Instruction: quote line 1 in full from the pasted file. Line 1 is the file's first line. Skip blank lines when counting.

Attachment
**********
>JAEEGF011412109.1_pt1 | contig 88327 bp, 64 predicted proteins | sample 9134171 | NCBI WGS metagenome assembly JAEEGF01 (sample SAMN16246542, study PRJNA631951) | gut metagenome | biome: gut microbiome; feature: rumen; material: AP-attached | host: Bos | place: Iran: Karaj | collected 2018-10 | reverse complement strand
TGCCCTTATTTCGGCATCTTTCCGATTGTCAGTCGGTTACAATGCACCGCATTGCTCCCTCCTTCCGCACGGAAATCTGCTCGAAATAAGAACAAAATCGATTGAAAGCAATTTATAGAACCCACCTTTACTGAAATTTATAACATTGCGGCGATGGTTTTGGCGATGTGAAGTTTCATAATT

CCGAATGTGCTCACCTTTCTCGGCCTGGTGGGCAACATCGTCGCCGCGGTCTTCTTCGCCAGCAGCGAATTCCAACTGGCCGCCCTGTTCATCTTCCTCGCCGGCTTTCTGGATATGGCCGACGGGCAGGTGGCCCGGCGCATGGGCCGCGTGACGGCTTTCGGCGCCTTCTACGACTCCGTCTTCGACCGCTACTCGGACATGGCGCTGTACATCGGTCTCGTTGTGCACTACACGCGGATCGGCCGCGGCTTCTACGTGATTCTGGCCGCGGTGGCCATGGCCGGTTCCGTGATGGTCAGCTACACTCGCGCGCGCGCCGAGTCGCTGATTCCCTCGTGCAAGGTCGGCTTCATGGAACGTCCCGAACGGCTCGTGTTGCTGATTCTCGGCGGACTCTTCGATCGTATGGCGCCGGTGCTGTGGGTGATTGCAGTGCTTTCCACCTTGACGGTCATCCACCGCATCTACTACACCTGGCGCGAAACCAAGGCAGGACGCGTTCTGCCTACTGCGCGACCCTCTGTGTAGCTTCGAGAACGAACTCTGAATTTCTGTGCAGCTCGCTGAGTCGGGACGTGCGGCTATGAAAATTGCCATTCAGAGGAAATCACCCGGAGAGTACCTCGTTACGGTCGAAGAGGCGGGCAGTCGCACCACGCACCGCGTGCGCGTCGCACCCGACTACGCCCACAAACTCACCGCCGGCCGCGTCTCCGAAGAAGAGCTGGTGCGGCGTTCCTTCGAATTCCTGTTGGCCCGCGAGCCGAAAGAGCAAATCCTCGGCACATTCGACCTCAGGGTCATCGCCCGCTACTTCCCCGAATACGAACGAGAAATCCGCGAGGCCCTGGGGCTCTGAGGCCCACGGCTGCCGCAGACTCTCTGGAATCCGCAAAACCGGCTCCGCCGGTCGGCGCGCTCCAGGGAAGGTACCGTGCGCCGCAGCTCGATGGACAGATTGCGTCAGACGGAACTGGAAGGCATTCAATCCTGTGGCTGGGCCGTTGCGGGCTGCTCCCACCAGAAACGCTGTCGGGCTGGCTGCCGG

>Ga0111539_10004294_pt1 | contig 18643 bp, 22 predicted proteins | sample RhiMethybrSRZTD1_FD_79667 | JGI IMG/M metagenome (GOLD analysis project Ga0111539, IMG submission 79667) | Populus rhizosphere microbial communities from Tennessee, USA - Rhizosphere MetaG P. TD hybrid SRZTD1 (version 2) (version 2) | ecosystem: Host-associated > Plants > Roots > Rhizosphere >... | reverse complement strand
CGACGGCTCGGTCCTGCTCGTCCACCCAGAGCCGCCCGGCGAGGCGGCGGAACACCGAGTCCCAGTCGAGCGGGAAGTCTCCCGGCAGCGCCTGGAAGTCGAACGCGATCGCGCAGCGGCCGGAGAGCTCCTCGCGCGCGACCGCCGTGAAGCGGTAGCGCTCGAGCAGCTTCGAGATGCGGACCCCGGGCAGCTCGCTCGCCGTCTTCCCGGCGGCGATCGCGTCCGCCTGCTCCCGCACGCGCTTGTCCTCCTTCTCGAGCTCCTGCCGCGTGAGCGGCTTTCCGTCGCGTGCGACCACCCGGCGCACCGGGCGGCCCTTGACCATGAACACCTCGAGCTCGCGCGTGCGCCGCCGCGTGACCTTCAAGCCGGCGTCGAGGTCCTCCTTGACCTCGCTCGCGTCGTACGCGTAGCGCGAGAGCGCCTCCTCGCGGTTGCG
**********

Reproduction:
>JAEEGF011412109.1_pt1 | contig 88327 bp, 64 predicted proteins | sample 9134171 | NCBI WGS metagenome assembly JAEEGF01 (sample SAMN16246542, study PRJNA631951) | gut metagenome | biome: gut microbiome; feature: rumen; material: AP-attached | host: Bos | place: Iran: Karaj | collected 2018-10 | reverse complement strand